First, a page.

Twizy twinkles but can Renault recover in Ireland?
Neither the electric Twizy or Clio RS fits with otherwise logical - and greyer - Renault range
Renault has something of an image problem in Ireland. To the true motoring enthusiast, Renault is one of the most storied and innovative car makers that has ever existed, the firm that essentially invented the modern hatchback, the MPV (both full size and compact) and in many eyes perfecting the hot hatch with the original 1994 Clio Williams.
In Ireland though, Renault’s recent success was built on two pillars - plain vanilla hatchbacks and saloons (the Megane and Fluence mostly) and, during the most recent period of government-supported ‘scrappage’, large-scale discounting.
While the discounts lasted, Renault’s Irish star rose, but now that they’re gone, its market share has fallen back considerably and there are indications that much of the decision-making for Ireland is now falling under the remit of Renault UK.
So it was that we decamped to Mondello Park racing circuit to investigate the two sides of Renault - that of the great innovator and motorsports success, and that of corporate worries and hard cash.
Speaking to incoming Renault Ireland MD Patrick Magee, there does seem to be come cautious optimism surrounding the Renault operation in Ireland. Despite the fact that sales are running at around half as much as they were at Renault’s recent peak in 2010, the brand is attracting significant new dealers, and it is one of only three brands in Ireland with its own finance arm (the other two being Volkswagen Group - with its myriad sub-brands of course - and BMW). Plus it also has its Dacia budget brand, which has the potential to contribute significant extra market share.
“Renault Ireland is here and we’ll be here for the future” Magee told us. “Renault Ireland is not a desk of the UK, it’s now part of a new management system within Renault Europe which links us to the UK, Malta and Cyprus. But the plan is that we are an Irish-based company with an Irish management team.” There will, however, be job losses at Renault’s Dublin headquarters. Magee would not be drawn on how many or when, merely saying that the company would have to monitor volumes and sales over the next few months and then make a decision, bearing in mind that it wants to expand again, not merely react to a contraction in sales.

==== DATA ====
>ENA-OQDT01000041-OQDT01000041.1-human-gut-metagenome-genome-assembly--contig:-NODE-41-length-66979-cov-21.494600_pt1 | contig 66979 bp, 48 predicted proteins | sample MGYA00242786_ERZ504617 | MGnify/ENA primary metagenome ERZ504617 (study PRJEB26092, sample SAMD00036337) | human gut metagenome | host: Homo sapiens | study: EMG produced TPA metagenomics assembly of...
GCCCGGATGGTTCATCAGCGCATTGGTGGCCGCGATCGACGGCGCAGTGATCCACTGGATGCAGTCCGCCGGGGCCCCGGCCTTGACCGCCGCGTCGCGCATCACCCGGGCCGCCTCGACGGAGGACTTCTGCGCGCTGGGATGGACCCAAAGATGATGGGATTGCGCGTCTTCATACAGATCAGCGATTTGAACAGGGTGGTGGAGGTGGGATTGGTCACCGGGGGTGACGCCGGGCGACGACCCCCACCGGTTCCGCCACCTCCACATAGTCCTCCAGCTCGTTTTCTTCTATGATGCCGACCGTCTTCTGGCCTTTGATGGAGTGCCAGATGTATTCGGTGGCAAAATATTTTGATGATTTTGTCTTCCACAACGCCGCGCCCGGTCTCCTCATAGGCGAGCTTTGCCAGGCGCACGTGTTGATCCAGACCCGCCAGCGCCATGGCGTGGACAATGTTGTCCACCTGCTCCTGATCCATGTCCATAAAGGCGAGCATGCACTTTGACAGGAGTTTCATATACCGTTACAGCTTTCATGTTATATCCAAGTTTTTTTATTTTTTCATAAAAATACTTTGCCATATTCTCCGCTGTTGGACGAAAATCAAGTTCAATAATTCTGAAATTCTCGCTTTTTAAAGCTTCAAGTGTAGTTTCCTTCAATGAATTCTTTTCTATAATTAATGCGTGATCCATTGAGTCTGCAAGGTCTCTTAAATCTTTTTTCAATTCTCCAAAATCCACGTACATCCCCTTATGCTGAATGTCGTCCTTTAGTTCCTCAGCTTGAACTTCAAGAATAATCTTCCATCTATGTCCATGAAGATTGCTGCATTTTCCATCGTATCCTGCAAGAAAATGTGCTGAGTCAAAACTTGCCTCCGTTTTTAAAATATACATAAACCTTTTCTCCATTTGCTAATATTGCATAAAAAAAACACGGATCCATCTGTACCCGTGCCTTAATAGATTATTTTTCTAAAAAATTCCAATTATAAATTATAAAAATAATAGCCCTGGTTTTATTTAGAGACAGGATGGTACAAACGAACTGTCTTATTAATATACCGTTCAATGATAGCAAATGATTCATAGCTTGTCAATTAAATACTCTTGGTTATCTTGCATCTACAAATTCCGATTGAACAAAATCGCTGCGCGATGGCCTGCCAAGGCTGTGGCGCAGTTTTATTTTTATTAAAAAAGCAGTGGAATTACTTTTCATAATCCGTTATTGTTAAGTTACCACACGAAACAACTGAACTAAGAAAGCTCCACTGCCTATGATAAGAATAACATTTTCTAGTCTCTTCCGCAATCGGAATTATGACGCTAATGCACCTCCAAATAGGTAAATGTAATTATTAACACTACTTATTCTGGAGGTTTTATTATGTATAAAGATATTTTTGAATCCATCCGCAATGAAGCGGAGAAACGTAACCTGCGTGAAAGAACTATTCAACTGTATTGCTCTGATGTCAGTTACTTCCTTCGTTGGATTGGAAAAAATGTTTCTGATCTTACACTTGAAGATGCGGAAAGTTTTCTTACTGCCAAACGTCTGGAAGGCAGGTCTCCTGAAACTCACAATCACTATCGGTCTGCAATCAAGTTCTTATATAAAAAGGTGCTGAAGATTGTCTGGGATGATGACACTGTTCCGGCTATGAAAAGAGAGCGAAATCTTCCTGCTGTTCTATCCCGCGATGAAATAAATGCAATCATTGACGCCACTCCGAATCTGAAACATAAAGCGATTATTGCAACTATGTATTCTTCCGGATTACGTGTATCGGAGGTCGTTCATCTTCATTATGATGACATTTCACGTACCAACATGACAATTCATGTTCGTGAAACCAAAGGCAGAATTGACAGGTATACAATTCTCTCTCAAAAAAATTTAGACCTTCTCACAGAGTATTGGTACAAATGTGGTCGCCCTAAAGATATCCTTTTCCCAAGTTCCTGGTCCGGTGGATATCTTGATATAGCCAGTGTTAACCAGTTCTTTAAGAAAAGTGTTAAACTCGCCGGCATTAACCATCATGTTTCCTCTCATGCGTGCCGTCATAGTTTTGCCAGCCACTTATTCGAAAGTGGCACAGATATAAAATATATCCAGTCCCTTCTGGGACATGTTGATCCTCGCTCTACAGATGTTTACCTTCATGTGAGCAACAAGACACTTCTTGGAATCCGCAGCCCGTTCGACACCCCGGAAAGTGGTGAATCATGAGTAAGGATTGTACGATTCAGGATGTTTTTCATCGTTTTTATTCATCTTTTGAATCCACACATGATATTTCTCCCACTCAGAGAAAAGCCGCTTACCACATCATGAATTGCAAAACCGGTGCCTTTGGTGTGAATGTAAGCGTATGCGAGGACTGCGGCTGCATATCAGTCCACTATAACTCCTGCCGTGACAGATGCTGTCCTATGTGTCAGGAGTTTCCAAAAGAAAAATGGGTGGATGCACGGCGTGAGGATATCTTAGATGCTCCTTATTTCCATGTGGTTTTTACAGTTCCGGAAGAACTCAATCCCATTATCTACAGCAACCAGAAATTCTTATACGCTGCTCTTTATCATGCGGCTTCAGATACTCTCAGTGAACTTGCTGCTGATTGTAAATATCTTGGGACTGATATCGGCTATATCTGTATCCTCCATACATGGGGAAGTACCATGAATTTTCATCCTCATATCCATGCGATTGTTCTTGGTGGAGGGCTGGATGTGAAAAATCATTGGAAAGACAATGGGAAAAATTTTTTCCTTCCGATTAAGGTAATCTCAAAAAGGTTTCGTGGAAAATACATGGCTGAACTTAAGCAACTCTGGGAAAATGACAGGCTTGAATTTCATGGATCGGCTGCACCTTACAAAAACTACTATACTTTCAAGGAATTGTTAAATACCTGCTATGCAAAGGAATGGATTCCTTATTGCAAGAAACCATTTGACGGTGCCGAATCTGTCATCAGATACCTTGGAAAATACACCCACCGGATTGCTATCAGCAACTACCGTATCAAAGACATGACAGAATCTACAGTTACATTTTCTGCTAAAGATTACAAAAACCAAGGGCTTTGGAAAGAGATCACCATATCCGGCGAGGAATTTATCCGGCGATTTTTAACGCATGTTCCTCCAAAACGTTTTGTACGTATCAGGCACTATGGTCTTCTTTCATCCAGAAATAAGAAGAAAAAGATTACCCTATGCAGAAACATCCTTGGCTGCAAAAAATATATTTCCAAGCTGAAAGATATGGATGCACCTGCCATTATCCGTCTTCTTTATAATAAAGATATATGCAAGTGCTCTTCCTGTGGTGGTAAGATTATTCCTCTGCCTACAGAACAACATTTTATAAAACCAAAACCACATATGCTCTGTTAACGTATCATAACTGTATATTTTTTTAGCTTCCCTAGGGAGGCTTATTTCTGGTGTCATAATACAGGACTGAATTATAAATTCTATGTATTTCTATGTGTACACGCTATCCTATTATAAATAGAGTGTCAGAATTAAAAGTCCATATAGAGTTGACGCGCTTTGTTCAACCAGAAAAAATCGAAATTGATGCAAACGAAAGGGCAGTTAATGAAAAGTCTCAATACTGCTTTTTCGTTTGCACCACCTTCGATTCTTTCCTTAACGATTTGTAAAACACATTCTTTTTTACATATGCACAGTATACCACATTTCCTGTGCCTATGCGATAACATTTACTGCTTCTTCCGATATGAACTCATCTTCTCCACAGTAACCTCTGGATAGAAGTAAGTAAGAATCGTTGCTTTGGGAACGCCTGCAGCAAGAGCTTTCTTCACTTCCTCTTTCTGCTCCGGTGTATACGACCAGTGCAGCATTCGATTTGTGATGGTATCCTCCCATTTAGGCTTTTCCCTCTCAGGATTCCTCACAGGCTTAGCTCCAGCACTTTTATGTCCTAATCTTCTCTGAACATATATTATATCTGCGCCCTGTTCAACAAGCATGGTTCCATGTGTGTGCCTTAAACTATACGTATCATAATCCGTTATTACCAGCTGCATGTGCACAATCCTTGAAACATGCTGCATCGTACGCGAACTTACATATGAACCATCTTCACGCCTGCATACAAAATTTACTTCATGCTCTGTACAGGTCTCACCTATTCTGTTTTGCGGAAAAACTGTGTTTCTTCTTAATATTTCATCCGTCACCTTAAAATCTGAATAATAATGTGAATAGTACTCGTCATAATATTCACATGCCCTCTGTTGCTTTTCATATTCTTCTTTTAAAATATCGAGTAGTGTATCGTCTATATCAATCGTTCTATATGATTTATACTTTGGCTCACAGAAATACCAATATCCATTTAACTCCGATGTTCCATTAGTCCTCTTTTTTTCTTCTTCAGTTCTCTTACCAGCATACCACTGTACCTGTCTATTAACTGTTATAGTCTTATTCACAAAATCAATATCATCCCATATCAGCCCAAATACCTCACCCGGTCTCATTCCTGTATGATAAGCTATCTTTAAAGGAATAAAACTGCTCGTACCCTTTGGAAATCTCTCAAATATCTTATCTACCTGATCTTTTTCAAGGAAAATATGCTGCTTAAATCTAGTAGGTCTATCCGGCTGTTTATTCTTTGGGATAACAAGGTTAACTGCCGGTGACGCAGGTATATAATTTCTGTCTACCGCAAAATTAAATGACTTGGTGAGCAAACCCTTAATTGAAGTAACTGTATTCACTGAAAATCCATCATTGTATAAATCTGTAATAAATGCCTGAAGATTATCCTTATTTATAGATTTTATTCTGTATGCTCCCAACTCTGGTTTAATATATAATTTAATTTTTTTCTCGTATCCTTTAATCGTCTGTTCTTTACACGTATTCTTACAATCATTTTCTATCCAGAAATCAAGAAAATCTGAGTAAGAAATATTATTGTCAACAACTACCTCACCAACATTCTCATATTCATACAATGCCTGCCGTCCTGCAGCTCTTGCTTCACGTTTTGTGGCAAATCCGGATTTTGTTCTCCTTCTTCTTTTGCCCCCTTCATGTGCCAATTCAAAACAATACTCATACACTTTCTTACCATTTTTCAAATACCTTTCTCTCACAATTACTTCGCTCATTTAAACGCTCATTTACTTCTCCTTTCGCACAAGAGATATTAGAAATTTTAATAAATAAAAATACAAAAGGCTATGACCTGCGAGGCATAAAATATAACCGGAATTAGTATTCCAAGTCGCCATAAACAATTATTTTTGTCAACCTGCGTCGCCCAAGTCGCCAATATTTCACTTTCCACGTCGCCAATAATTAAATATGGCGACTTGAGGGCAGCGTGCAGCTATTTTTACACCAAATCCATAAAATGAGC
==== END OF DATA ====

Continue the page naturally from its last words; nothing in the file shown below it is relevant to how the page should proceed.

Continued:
Will the Twizy or a new Clio RS help those sales?
Probably not as much as a facelifted Megane (due in November) or Dacia’s new Sandero Stepway crossover or Logan estate, but they are both at least reminders that Renault can be about more than just market share figures or sensible hatchbacks.
The Twizy is a willfully odd machine, and it’s the third all-electric Renault to arrive on these shores (following on from the Fluence and Kangoo Z.E models). It’s a tandem two seat quadricycle that looks like a cross between an escaped pram and a Steven Spielberg special effect. Its tiny electric motor provides just 17bhp and 15Nm of torque, but these figures are enough for it to eventually wind up to an 80kmh top speed. It’s not a car, it’s what Renault calls “a new and unique approach to urban mobility.”